Mary: Grace and Hope in Christ is the 5th statement of the second phase of the Anglican-Roman Catholic International Commission (ARCIC) and brings to completion the mandate the Commission was given when it began its work in 1983. This Seattle Statement is an agreed statement concerning Christian faith and devotion related to the Blessed Virgin Mary, who is portrayed within the pattern of grace and hope.
The bound edition includes supporting essays and theological commentary by distinguished theologians including Timothy Bradshaw, Sara Butler, Charles Sherlock and Jared Wicks. A detailed study guide addresses the main themes of the Seattle Statement, and is designed to introduce the document and its subject to students at all levels, and is particularly oriented towards use in parishes and discussion groups.
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Status of agreed statements:
Agreed statements have been agreed by the dialogue members and submitted to the sponsoring churches for study. These texts express the careful considerations of the members of the dialogue but are not official statements of either of the churches.
In framing this Agreed Statement, we have drawn on the Scriptures and the common tradition which predates the Reformation and the Counter Reformation. As in previous Anglican-Roman Catholic International Commission (ARCIC) documents, we have attempted to use language that reflects what we hold in common and transcends the controversies of the past. At the same time, in this statement we have had to face squarely dogmatic definitions which are integral to the faith of Roman Catholics but largely foreign to the faith of Anglicans. The members of ARCIC, over time, have sought to embrace one another’s ways of doing theology and have considered together the historical context in which certain doctrines developed. In so doing, we have learned to receive anew our own traditions, illumined and deepened by the understanding of and appreciation for each other’s tradition.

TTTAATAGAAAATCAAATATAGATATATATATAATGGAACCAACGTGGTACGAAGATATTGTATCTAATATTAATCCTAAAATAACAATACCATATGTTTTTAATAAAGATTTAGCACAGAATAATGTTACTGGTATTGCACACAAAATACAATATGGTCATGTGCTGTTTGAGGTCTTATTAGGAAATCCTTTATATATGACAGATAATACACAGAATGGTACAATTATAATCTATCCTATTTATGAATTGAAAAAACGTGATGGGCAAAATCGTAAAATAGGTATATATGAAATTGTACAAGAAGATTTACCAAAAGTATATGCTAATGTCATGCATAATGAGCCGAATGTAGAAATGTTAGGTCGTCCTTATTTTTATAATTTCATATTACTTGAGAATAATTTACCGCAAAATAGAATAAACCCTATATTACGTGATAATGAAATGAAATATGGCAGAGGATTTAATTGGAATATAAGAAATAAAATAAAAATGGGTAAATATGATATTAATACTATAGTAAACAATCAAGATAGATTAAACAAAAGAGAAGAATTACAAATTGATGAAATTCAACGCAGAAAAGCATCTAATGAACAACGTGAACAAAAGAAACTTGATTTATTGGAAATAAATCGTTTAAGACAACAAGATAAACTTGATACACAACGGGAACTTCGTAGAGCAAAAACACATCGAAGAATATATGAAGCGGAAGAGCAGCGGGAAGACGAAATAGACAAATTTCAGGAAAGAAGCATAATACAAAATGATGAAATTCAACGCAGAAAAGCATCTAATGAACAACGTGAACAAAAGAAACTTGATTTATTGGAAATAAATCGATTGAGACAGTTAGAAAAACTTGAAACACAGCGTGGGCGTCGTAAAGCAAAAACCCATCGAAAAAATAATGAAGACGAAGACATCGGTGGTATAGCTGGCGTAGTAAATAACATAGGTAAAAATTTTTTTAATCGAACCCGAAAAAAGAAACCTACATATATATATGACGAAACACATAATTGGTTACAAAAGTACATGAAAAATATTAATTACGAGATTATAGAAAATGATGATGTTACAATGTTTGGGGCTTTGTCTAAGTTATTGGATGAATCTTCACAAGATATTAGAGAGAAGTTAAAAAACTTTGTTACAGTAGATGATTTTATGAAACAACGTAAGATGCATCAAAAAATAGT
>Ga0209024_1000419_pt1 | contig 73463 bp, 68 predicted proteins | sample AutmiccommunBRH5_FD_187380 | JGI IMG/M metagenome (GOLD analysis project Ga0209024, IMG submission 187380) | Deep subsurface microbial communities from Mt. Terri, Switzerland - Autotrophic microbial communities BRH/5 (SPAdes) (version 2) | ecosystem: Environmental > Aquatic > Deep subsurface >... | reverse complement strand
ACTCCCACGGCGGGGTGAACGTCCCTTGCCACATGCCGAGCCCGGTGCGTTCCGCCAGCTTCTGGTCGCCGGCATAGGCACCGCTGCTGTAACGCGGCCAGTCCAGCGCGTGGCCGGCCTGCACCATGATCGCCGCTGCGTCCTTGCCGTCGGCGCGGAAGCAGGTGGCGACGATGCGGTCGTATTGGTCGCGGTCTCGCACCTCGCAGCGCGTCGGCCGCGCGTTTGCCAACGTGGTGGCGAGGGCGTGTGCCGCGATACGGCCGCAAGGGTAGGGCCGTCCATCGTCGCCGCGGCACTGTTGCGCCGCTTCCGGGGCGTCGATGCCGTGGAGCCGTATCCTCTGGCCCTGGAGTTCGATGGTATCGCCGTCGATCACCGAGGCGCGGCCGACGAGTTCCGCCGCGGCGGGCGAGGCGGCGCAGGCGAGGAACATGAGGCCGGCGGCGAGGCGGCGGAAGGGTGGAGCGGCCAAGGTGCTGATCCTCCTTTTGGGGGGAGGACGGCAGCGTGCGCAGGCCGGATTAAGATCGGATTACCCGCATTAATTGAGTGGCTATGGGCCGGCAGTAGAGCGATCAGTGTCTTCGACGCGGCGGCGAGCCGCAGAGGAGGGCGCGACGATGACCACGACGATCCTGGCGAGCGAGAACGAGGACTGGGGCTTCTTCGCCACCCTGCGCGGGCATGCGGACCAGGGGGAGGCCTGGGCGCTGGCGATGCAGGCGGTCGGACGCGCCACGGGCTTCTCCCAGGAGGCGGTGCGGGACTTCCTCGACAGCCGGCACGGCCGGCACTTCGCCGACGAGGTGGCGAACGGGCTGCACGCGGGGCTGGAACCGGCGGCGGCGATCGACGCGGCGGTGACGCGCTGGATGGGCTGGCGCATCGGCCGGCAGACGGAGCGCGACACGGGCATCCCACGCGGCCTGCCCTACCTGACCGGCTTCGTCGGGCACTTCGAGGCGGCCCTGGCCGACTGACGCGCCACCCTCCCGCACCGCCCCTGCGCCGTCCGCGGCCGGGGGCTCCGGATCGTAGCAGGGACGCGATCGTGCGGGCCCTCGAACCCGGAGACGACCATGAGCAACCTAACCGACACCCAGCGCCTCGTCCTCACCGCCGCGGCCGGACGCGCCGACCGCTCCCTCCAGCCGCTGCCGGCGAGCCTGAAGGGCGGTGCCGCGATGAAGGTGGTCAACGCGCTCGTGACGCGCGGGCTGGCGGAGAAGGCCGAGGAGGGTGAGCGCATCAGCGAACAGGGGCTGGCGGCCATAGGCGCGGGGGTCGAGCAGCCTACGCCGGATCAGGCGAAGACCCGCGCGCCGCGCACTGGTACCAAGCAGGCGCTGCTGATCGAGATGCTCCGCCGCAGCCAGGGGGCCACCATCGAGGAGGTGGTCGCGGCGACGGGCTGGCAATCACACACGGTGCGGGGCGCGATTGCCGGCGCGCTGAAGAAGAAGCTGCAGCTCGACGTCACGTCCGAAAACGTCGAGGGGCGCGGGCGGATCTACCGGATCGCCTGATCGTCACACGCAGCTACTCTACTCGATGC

Our Agreed Statement concerning the Blessed Virgin Mary as pattern of grace and hope is a powerful reflection of our efforts to seek out what we hold in common and celebrates important aspects of our common heritage. Mary, the mother of our Lord Jesus Christ, stands before us as an exemplar of faithful obedience, and her “Be it to me according to your word” is the grace-filled response each of us is called to make to God, both personally and communally, as the Church, the body of Christ. It is as figure of the Church, her arms uplifted in prayer and praise, her hands open in receptivity and availability to the outpouring of the Holy Spirit, that we are one with Mary as she magnifies the Lord. “Surely,” Mary declares in her song recorded in the Gospel of Luke, “from this day all generations will call me blessed.”
Our two traditions share many of the same feasts associated with Mary. From our experience we have found that it is in the realm of worship that we realize our deepest convergence as we give thanks to God for the Mother of the Lord who is one with us in that vast community of love and prayer we call the communion of saints.